• Bank of England keeps interest rates at 5.25%.
• UK headline inflation at lowest level since February 2022.
• Weaker economic indicators driving rationale for pause.
Bank of England pauses
Yesterday, the Bank of England (BoE) decided to keep its policy rate steady for the first time after a stint of 14 consecutive hikes, leaving the UK’s interest rate at 5.25%. This is the first pause implemented by the Monetary Policy Committee (MPC) since December 2021, at a vote of 5-4, and followed the US Federal Reserve’s decision to also hold rates level on Wednesday.
In a move that will provide some relief to consumers and homeowners, the BoE has slowed its aggressive policy to combat inflation, as economic indicators have started to show the impact of higher rates. Headline inflation fell in the UK to 6.7% in August, below consensus expectations of 7.0%, and to its lowest level since February 2022.
In addition to the inflation surprise on the downside, the MPC also stated there are “increasing signs of some impact of tighter monetary policy on the labour market and on [economic] momentum”. A weaker housing market, modestly higher unemployment (4.3% for July), and lower growth expectations have been cited as rationale for the pause.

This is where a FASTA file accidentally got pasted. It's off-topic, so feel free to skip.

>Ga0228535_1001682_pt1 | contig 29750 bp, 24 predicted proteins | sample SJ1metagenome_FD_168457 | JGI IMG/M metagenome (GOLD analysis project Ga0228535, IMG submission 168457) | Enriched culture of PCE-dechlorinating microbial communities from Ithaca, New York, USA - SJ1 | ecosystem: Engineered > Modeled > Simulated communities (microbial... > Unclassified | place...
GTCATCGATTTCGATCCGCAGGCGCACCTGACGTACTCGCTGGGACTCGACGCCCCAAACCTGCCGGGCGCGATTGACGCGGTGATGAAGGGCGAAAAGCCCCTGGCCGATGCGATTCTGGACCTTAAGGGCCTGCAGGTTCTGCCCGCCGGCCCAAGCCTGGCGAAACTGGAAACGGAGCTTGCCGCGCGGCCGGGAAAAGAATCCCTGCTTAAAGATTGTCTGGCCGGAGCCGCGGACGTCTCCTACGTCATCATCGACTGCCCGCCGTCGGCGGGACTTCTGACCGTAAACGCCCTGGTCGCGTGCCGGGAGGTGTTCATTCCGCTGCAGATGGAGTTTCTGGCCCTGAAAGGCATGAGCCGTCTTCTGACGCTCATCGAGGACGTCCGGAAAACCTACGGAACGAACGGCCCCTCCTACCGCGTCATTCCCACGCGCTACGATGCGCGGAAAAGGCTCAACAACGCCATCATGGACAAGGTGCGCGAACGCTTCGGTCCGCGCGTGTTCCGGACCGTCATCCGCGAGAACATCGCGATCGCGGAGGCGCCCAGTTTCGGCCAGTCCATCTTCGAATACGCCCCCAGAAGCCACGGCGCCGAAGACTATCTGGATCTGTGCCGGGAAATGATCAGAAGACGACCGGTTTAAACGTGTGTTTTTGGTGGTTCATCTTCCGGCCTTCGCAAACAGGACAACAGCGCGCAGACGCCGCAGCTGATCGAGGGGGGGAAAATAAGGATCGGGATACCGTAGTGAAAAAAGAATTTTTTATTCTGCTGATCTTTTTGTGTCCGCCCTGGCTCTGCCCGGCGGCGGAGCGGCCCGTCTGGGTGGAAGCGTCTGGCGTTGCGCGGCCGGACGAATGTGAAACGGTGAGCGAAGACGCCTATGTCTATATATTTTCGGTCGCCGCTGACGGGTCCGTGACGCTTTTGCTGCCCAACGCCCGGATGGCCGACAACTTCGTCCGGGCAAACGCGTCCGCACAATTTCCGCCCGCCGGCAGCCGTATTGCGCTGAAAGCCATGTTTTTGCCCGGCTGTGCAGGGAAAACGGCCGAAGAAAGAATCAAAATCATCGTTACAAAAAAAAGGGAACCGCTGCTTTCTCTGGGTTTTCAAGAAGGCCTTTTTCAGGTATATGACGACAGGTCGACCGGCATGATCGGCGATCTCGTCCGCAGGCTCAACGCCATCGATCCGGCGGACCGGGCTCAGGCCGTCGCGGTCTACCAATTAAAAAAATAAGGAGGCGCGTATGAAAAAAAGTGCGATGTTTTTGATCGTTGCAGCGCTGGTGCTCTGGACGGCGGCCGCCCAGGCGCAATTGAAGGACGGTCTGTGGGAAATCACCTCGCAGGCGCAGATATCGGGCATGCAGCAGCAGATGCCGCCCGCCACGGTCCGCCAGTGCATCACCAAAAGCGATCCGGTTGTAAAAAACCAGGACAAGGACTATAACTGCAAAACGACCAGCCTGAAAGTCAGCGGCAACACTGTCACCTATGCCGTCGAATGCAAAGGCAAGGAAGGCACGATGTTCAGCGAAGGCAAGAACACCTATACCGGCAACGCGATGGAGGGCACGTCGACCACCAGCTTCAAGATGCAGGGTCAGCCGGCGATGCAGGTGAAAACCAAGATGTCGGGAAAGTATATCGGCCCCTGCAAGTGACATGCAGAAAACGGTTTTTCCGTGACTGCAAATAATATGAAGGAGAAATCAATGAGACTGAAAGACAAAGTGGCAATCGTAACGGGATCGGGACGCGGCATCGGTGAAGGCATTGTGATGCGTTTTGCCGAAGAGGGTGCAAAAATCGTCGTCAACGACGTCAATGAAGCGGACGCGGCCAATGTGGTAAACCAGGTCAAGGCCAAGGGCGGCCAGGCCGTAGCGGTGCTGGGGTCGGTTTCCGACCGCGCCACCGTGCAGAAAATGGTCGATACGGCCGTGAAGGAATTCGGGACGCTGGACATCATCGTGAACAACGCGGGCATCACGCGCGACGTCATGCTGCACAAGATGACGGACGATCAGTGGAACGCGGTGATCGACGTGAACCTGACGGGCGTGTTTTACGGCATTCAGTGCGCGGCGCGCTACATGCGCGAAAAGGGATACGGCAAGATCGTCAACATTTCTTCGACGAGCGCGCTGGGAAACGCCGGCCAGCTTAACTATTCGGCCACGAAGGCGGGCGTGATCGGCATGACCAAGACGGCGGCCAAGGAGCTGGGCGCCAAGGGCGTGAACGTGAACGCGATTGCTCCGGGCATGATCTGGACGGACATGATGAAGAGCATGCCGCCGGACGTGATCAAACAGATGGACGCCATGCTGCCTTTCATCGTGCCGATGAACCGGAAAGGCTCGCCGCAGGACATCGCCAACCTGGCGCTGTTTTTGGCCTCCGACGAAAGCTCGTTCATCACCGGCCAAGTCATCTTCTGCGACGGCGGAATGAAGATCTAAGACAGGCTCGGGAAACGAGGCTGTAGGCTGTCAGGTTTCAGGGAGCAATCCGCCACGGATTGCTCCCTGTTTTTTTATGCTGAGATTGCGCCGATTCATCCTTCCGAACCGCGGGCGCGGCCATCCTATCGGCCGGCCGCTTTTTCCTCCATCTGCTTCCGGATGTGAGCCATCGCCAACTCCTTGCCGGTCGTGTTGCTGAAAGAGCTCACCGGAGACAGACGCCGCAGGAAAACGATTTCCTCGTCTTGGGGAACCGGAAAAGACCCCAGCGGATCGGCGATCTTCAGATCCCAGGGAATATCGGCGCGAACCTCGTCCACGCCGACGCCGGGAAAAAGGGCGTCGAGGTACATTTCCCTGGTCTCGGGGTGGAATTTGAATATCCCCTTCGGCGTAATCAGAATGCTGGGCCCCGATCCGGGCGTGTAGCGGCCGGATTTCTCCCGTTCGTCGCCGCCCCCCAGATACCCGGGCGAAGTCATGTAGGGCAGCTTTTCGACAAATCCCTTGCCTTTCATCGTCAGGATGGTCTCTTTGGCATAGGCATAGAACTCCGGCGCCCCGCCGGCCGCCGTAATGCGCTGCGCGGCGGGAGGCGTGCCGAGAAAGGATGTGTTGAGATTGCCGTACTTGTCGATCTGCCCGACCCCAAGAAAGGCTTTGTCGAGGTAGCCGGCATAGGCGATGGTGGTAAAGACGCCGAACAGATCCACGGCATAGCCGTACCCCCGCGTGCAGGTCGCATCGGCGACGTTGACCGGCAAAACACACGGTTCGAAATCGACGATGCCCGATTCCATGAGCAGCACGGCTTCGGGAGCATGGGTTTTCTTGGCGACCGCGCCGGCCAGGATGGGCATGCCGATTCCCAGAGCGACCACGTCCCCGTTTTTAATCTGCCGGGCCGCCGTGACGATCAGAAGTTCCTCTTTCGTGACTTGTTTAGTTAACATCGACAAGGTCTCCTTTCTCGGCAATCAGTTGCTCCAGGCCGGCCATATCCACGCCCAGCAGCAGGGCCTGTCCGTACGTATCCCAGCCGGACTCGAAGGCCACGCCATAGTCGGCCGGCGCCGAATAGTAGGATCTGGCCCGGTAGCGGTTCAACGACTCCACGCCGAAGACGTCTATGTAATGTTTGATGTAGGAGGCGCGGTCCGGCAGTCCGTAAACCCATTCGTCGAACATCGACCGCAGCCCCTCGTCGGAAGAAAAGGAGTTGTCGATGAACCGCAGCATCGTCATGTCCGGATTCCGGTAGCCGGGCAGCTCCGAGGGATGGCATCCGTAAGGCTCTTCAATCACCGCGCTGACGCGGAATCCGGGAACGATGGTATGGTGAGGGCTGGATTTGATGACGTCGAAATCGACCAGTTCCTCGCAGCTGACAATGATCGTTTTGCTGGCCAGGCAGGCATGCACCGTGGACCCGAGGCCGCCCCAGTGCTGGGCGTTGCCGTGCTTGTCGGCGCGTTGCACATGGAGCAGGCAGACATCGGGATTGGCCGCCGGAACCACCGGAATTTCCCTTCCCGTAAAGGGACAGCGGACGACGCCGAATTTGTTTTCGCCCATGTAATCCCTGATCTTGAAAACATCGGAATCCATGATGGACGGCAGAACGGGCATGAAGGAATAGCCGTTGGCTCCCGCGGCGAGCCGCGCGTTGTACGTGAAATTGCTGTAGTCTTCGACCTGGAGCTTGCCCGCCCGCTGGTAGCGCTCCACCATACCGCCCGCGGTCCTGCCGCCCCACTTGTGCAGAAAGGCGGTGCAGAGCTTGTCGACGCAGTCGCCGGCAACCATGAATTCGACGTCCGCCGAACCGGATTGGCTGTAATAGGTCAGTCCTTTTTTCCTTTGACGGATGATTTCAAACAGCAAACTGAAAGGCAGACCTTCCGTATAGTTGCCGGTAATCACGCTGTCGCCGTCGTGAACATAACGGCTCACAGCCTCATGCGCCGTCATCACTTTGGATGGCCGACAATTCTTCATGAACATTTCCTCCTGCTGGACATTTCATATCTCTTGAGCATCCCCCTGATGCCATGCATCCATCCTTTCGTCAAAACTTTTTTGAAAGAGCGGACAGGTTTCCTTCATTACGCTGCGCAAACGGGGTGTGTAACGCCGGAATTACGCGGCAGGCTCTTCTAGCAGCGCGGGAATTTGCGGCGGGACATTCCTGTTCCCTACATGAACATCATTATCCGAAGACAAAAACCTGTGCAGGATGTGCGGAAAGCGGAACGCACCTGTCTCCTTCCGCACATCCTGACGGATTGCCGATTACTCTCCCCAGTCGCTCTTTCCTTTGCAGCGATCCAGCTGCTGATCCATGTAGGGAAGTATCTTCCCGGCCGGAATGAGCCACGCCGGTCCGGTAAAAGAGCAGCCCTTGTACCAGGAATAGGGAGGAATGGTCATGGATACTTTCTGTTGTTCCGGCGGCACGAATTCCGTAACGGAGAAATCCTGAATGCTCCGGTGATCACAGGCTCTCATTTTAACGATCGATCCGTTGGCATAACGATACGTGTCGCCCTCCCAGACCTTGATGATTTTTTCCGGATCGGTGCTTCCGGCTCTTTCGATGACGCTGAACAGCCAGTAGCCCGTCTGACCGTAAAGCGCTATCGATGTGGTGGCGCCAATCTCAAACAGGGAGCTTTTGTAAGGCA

Despite this more dovish action from the MPC, BoE Governor Andrew Bailey reiterated the need for vigilance should rates require hiking once more, and the intention to keep them elevated for long enough to “get the job done”.
With UK and US rates on pause and European rates looking to have peaked, risk markets will be buoyed by less aggressive monetary policy. Global equity markets are still down 10.7% since the beginning of 2022 in US dollar terms, and as the point for rate cuts draws closer, there is room for positive momentum to build. When interest rates do start to fall, this will also be supportive for bond markets. In portfolios we have, over the last 12 months, allocated into a more attractive bond landscape, adding exposure to corporate and UK government debt, which provide an income stream, the opportunity for capital growth, and in the case of UK gilts, downside protection should economic conditions deteriorate further.